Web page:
can we wait another 146 years?
The Politics & NGO division of WiB had the pleasure to host a talk with Professor Paola Profeta, the director of the AXA Research Lab on gender equality. She gave insights into one of the three and the possibly most critical dimensions of the global gender gap as defined by the World Economic Forum – political empowerment.
In 2021, the gap in political empowerment was only closed by 22% and thus the worst-performing gap. Across the 156 countries covered by the index, women represent only 26.1% of all parliament seats and just 22.6% of prime ministers. The few women who actually make it into parliaments and governments are much less likely to be married and have children, as research by Joshi and Ryan (2020) suggests. Thank god, in the year 2021 we all have seen successful examples of a balance between a political career and motherhood, thinking of the story of New Zealand´s prime minister Jacinda Arden. However, just a few weeks ago, a British legislator told MP Stella Creasy to stop bringing her baby to Westminster Hall as it would violate the rules.
This is the result of what Professor Profeta calls the “double penalty” when it comes to mothers actively engaging in politics. First, women are punished for being a woman. Politics are a highly competitive sphere and even if men and women undertake the same means to prevail in that competition, they are perceived very differently. Ambitious women are still seen as bossy, disagreeing women as exhausting. Having children adds another layer to the penalty: the often impossible combination of motherhood and career women face in every career path. Most political careers start at the local level and on a voluntary basis– but how to attend time-consuming meetings in city hall at night with a toddler at home?
However, as Professor Profeta points out: men have children too. Why are we not asking the same questions when it comes to their political career? As always, culture seems to play an important role. The more rigidly gender roles are still reproduced in societies, the fewer women are likely to even participate in the labor force – and thus in professional politics.
The lack of female representation in politics has severe consequences. Politics are very visible, everybody can name at least the name of the Prime Minister or the mayor, at a much lesser extent this is true for CEOs. Women in those positions send an important signal to society and have a positive impact on gender parity in the private market. Women as leaders have a beneficial effect on the political agenda – they tend to think differently in terms of priorities, directing much more money to childcare services, education, health, and social care systems. That in turn empowers other women by reducing the burden of care. And another effect of female leadership has just recently been researched by Professor Profeta: female leaders are much less self-centered and self-interested compared to their male colleagues. For the latter, there is a measurable connection between the electoral cycle and public spending: facing upcoming elections, investments in local infrastructure and projects start to increase. This strategic behavior harms public finances by causing deficits. With female leaders, this could be balanced out.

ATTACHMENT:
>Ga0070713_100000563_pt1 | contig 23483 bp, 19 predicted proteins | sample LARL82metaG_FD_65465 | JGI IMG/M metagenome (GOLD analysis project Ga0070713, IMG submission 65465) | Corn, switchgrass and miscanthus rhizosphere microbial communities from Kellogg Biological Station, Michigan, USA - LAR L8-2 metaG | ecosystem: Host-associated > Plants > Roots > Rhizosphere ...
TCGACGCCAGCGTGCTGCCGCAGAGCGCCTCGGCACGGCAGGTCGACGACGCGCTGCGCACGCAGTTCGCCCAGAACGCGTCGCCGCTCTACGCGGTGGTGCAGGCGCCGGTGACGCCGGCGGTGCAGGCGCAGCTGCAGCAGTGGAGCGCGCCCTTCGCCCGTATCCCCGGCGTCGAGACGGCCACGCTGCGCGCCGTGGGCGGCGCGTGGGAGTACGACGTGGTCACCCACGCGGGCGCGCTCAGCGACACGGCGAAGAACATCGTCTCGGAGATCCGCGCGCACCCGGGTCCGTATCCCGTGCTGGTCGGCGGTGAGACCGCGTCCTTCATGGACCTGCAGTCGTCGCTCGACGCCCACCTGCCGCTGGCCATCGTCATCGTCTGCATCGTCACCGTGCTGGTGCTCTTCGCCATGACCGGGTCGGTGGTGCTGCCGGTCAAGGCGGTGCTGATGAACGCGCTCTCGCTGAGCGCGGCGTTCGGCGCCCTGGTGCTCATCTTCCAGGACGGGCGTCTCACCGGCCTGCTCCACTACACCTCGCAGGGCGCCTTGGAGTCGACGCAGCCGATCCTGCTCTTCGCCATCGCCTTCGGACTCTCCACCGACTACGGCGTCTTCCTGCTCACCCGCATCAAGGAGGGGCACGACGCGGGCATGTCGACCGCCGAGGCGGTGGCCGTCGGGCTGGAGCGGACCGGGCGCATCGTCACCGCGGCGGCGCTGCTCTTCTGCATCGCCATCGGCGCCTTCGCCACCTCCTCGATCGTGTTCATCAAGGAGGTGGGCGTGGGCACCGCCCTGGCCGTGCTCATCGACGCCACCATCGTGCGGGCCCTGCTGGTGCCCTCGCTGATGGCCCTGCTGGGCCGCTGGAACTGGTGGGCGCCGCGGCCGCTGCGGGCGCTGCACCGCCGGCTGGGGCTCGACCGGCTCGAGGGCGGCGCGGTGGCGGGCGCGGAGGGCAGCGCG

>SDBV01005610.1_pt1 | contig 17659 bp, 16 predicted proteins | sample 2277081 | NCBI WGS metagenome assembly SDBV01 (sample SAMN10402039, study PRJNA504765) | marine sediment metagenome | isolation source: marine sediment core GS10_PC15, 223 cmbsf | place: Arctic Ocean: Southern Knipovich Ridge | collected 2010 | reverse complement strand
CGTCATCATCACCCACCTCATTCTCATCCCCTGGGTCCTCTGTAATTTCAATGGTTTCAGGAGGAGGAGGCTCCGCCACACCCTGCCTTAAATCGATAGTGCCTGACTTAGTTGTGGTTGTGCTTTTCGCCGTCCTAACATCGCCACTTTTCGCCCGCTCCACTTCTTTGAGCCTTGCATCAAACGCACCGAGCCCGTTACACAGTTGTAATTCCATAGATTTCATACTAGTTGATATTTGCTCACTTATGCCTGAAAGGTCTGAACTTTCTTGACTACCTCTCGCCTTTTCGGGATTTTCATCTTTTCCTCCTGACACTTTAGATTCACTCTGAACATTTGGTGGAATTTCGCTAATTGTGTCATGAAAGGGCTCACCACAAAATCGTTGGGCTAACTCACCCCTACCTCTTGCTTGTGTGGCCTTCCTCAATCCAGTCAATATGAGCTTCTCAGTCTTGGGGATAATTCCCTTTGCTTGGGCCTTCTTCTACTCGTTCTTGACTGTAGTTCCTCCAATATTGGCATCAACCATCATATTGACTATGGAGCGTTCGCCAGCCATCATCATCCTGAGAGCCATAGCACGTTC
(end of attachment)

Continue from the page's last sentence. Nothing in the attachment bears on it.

So, can we really wait for another 146 years to close the gap in political empowerment? This is the time it would actually take at the given pace. According to Professor Profeta, the answer is a clear no. In her research, she is looking into effective measures on how to improve the selection and election of female candidates. As political parties act as gatekeepers when it comes to the list of electable candidates, they should ensure the inclusion of female candidates.
Across countries and parties, quotas have been introduced, showing a positive effect on the number of elected women – clearly indicating that it is not the women, but the pool of offered candidates is the problem. However, some parties try to game the system by introducing pinkwashing campaigns – placing the required number of women at the very bottom of the list. In these cases, Professor Profeta suggests a zipper-like system of male and female candidates. While these first measures overcome the bias of political parties, a second reform of the electoral system needs to address the bias of voters against women. In a real-life experiment, Professor Profeta and colleagues introduced a system of double preference voting for municipal elections in Italy. In addition to gender quotas on candidate lists, the system gave the individual two votes if one of the preferred candidates was a woman. The outcome was an 18 percentage point increase in the number of females elected. This shows that people are willing to elect women if they are given a second vote.
And here we are again – quotas, the bugaboo of every liberal-conservative politician (or person) worshipping meritocracy. Those claims overlook the fact that the current situation penalizing women actually harms competition and the selection based on merits, as goes Profeta´s standard answer. Scientific evidence actually suggests that quotas help to enhance the overall quality of politicians – female as well as male candidates. Contrary to common belief, unqualified women are not selected on the basis of quota. Instead, men face tougher competition from highly educated, ambitious women which in the end makes the whole society better off. The only group losing ground on the basis of quotas are mediocre men – and well, where is meritocracy when it comes to them?